At the villa the situation worsens. Molteni sees Battista kiss Emilia and becomes increasingly desperate about his marriage, increasingly disgusted with his scriptwriting, and less and less able to work with Rheingold.

The German director’s version of the Odyssey begins with a question: Why should a shrewd and civilized man such as Ulysses come home and commit such a barbarous act as killing all of Penelope’s suitors? Rheingold’s answer is a reconstruction: Penelope is a simple, traditional woman. When a man who desired her was accepted by her husband as a guest, she considered her honor impugned and her house polluted. Her contempt for Ulysses made the marriage so unhappy that he was glad to leave for Troy. His wanderings in the Odyssey resulted from his unwillingness to return to an unhappy home.

While refusing to accept this modern travesty of Homer, Molteni sees its application to his own marriage. Like Penelope, Emilia is a traditional woman. Does she despise him because she believes he wished her to encourage Battista?

In what is perhaps the central scene of the novel, Molteni asks his wife to decide if he should break his contract. To him his work is a test of his love, not of his professional integrity. As always, he is seeking not an answer but reassurance, “corroboration of her feeling for me.” When Emilia says, “There are things that one can’t allow other people to decide,” he merely becomes more insistent. When she admits to despising him because he does not “behave like a man,” he thinks of Penelope and Ulysses and Battista. When she spells it out, “It is not manly to make all your life decisions to please someone else and blame someone else when they are wrong,” he still misses the point.

Yet he loves her. Finding her sunbathing on the beach, he sleeps beside her and dreams of a kiss which reunites them. He confronts Rheingold and resigns. The German claims that Battista and Molteni are on the same side: “To you Art does not matter; all you want is to be paid.” Unimpressed, Emilia says that she will go back to Rome with Battista and try to become independent. Even when Molteni states that he will no longer work for a man who wishes to seduce his wife, Emilia is unmoved. Finally, he realizes that her contempt is not produced by his actions but by his character.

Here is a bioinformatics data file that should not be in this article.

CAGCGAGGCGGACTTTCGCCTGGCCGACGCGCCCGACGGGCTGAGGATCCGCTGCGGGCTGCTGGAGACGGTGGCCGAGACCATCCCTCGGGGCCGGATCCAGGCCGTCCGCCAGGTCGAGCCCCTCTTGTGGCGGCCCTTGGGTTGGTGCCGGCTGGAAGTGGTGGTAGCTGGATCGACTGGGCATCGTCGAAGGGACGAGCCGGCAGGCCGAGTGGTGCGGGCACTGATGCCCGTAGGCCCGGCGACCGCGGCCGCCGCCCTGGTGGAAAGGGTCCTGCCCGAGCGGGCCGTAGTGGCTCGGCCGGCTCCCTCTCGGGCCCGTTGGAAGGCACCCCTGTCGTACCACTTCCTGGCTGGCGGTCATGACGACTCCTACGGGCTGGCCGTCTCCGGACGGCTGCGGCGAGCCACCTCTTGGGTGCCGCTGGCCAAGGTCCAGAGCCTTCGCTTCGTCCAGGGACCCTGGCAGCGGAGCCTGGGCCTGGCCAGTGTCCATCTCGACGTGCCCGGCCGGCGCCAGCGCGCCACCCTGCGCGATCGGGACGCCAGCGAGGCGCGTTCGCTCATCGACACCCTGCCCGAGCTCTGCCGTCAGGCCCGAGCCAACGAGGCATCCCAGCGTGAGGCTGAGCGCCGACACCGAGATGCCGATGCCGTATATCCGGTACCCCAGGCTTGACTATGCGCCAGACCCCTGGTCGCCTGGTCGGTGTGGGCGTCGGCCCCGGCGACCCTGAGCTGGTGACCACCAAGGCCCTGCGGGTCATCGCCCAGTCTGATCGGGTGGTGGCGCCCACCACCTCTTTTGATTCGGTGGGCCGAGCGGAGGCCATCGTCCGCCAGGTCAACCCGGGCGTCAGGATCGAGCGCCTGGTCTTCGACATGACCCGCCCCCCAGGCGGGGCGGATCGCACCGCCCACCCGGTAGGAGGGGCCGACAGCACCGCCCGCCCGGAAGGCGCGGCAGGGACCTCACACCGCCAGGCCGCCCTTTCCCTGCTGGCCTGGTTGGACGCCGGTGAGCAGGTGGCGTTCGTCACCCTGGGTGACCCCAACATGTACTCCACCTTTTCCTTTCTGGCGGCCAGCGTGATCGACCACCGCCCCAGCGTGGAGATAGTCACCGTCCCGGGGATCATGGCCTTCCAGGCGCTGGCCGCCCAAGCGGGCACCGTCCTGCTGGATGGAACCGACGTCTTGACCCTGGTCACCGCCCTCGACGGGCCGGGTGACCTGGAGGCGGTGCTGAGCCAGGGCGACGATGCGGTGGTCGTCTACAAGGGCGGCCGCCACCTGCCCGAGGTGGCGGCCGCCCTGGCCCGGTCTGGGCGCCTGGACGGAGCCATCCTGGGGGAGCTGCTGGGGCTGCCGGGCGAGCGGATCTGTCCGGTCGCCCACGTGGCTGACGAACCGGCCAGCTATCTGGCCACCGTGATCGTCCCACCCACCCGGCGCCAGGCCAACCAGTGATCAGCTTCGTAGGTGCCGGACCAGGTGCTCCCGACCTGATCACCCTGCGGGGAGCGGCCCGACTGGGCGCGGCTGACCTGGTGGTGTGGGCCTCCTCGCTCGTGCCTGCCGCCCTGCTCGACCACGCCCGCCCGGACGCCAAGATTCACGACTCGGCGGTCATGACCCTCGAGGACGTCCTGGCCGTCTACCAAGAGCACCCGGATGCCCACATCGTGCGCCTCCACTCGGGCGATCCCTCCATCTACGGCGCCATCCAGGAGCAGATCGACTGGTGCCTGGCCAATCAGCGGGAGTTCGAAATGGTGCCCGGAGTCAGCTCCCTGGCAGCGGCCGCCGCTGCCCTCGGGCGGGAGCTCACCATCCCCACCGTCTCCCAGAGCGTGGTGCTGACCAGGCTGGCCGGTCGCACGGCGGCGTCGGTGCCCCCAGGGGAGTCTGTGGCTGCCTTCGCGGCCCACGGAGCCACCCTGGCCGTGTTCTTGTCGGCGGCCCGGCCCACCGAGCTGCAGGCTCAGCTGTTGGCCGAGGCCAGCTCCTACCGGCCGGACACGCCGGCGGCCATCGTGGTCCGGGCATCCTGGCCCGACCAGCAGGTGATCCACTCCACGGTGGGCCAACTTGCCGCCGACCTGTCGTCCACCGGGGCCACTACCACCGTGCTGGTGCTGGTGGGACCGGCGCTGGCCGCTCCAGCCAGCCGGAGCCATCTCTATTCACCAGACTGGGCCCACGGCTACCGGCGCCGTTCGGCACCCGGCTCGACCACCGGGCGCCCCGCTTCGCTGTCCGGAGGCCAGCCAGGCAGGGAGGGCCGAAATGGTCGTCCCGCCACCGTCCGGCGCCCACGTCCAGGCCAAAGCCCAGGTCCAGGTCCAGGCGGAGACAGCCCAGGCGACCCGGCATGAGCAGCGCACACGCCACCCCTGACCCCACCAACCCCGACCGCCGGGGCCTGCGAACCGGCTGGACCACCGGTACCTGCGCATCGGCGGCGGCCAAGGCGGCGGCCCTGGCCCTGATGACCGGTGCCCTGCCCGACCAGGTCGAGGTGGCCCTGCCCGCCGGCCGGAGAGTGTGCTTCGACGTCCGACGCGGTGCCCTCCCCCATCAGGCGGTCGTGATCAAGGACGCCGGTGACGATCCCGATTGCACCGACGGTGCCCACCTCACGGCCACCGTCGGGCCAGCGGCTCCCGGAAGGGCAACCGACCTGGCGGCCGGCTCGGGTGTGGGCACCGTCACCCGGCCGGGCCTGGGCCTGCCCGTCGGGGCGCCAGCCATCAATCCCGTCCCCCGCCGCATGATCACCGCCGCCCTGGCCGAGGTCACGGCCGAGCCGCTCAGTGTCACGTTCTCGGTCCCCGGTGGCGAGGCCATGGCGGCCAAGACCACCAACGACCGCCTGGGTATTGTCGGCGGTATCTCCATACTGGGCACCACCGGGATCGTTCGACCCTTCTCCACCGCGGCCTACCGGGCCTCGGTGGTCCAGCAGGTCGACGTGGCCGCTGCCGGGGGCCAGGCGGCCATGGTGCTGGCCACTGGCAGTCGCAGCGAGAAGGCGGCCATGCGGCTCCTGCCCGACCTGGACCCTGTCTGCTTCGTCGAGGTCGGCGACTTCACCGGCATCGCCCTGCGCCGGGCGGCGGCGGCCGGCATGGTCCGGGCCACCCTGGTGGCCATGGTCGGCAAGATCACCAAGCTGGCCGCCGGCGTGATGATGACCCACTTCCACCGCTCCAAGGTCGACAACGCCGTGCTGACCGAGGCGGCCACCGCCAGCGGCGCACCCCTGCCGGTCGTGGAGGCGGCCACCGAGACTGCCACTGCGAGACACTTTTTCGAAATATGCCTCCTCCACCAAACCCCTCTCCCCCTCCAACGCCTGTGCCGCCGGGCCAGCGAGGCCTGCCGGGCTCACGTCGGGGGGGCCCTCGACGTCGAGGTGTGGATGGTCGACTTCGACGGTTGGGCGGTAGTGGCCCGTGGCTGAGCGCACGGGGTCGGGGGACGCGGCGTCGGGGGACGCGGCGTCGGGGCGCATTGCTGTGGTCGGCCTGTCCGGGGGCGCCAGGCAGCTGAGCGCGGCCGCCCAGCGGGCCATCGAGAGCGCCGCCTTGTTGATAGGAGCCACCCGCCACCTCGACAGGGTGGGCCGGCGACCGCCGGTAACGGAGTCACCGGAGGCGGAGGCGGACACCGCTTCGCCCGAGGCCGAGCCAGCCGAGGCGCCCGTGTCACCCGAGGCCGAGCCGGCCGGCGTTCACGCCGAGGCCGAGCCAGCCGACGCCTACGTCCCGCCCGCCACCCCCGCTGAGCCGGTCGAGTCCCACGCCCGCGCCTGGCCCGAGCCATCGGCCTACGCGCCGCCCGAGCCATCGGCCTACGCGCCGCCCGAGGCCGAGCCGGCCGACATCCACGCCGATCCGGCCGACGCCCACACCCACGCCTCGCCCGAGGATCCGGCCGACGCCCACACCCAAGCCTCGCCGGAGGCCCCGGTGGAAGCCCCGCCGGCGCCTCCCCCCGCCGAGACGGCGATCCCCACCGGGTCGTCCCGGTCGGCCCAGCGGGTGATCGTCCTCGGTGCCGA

Seeking distraction after his wife and Battista leave, Molteni goes to the beach to hire a boat. When he reaches the boat, Emilia is sitting in the stern. All misunderstandings are resolved, and Molteni rows to a grotto where they can make love, but when he turns to help her from the boat it is empty. The happy ending was a hallucination: “Noon is the hour for ghosts.”

Molteni is informed that Emilia is seriously hurt and on his way home is met by news of his wife’s death. Driving at his usual speed, Battista had braked suddenly to avoid an oxcart, and Emilia, asleep at the time, had her neck broken.

The obvious assumption—that the dead Emilia appeared to her husband and sought a reconciliation—is rejected. She was probably alive at the time of the apparition, says the narrator. Unless he can find her again, he fears that he will be forever exiled from “the world in which people loved without misunderstandings and were loved in return and lived peaceful lives.” He returns to Capri seeking to contact her and realizes that, like Penelope and Ulysses, she is now fixed in “the great spaces of the sea,” changelessly what she was in life. Having seen his wife only in relation to himself, only as his feelings created her, he must now discover her reality. This narrative is his attempt to reach Emilia.